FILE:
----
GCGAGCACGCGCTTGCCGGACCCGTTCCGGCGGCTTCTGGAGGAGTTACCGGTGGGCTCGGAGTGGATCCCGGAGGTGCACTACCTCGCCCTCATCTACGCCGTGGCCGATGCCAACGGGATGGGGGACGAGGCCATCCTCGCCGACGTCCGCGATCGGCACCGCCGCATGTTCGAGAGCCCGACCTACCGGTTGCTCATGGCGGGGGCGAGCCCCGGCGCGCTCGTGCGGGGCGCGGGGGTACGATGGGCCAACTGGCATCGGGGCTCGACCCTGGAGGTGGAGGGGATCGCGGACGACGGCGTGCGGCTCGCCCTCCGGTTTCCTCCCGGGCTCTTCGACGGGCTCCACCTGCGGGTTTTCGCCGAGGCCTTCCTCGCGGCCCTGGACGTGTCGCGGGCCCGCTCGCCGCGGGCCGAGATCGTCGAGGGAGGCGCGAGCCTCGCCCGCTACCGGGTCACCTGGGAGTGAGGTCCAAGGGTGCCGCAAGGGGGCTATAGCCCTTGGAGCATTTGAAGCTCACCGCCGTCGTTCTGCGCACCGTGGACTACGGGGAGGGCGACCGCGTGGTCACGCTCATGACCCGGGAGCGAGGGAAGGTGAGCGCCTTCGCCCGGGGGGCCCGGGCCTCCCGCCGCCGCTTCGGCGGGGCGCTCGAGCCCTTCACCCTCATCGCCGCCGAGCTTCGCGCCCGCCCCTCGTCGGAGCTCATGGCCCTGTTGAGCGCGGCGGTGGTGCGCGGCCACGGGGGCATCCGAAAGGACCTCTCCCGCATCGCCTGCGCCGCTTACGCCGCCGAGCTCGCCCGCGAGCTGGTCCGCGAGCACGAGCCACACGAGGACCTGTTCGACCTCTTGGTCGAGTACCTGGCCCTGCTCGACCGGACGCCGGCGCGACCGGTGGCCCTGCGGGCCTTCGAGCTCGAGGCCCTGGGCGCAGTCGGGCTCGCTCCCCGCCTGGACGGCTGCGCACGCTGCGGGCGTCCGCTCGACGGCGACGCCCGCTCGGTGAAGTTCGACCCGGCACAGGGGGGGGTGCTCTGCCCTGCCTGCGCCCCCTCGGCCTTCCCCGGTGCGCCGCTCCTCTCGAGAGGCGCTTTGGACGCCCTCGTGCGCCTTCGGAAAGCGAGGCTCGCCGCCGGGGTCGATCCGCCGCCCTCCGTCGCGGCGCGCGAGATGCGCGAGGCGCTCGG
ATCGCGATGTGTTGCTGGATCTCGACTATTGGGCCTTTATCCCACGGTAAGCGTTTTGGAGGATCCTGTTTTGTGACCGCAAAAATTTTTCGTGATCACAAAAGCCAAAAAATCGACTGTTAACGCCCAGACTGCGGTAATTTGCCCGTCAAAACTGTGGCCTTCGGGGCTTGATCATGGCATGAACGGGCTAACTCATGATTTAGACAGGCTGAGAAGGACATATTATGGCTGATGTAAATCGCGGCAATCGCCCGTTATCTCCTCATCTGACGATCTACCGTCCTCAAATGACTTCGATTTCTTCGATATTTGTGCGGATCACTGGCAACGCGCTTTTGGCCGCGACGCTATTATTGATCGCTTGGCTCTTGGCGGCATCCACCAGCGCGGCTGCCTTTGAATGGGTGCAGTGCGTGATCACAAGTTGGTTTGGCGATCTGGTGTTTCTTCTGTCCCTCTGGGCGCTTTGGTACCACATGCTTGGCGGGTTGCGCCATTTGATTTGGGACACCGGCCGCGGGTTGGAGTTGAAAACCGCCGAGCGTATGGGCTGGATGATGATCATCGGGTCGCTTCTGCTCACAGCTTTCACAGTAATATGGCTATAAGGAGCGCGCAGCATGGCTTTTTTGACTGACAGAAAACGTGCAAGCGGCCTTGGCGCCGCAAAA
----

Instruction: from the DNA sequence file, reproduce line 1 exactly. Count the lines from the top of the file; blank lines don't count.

GCGAGCACGCGCTTGCCGGACCCGTTCCGGCGGCTTCTGGAGGAGTTACCGGTGGGCTCGGAGTGGATCCCGGAGGTGCACTACCTCGCCCTCATCTACGCCGTGGCCGATGCCAACGGGATGGGGGACGAGGCCATCCTCGCCGACGTCCGCGATCGGCACCGCCGCATGTTCGAGAGCCCGACCTACCGGTTGCTCATGGCGGGGGCGAGCCCCGGCGCGCTCGTGCGGGGCGCGGGGGTACGATGGGCCAACTGGCATCGGGGCTCGACCCTGGAGGTGGAGGGGATCGCGGACGACGGCGTGCGGCTCGCCCTCCGGTTTCCTCCCGGGCTCTTCGACGGGCTCCACCTGCGGGTTTTCGCCGAGGCCTTCCTCGCGGCCCTGGACGTGTCGCGGGCCCGCTCGCCGCGGGCCGAGATCGTCGAGGGAGGCGCGAGCCTCGCCCGCTACCGGGTCACCTGGGAGTGAGGTCCAAGGGTGCCGCAAGGGGGCTATAGCCCTTGGAGCATTTGAAGCTCACCGCCGTCGTTCTGCGCACCGTGGACTACGGGGAGGGCGACCGCGTGGTCACGCTCATGACCCGGGAGCGAGGGAAGGTGAGCGCCTTCGCCCGGGGGGCCCGGGCCTCCCGCCGCCGCTTCGGCGGGGCGCTCGAGCCCTTCACCCTCATCGCCGCCGAGCTTCGCGCCCGCCCCTCGTCGGAGCTCATGGCCCTGTTGAGCGCGGCGGTGGTGCGCGGCCACGGGGGCATCCGAAAGGACCTCTCCCGCATCGCCTGCGCCGCTTACGCCGCCGAGCTCGCCCGCGAGCTGGTCCGCGAGCACGAGCCACACGAGGACCTGTTCGACCTCTTGGTCGAGTACCTGGCCCTGCTCGACCGGACGCCGGCGCGACCGGTGGCCCTGCGGGCCTTCGAGCTCGAGGCCCTGGGCGCAGTCGGGCTCGCTCCCCGCCTGGACGGCTGCGCACGCTGCGGGCGTCCGCTCGACGGCGACGCCCGCTCGGTGAAGTTCGACCCGGCACAGGGGGGGGTGCTCTGCCCTGCCTGCGCCCCCTCGGCCTTCCCCGGTGCGCCGCTCCTCTCGAGAGGCGCTTTGGACGCCCTCGTGCGCCTTCGGAAAGCGAGGCTCGCCGCCGGGGTCGATCCGCCGCCCTCCGTCGCGGCGCGCGAGATGCGCGAGGCGCTCGG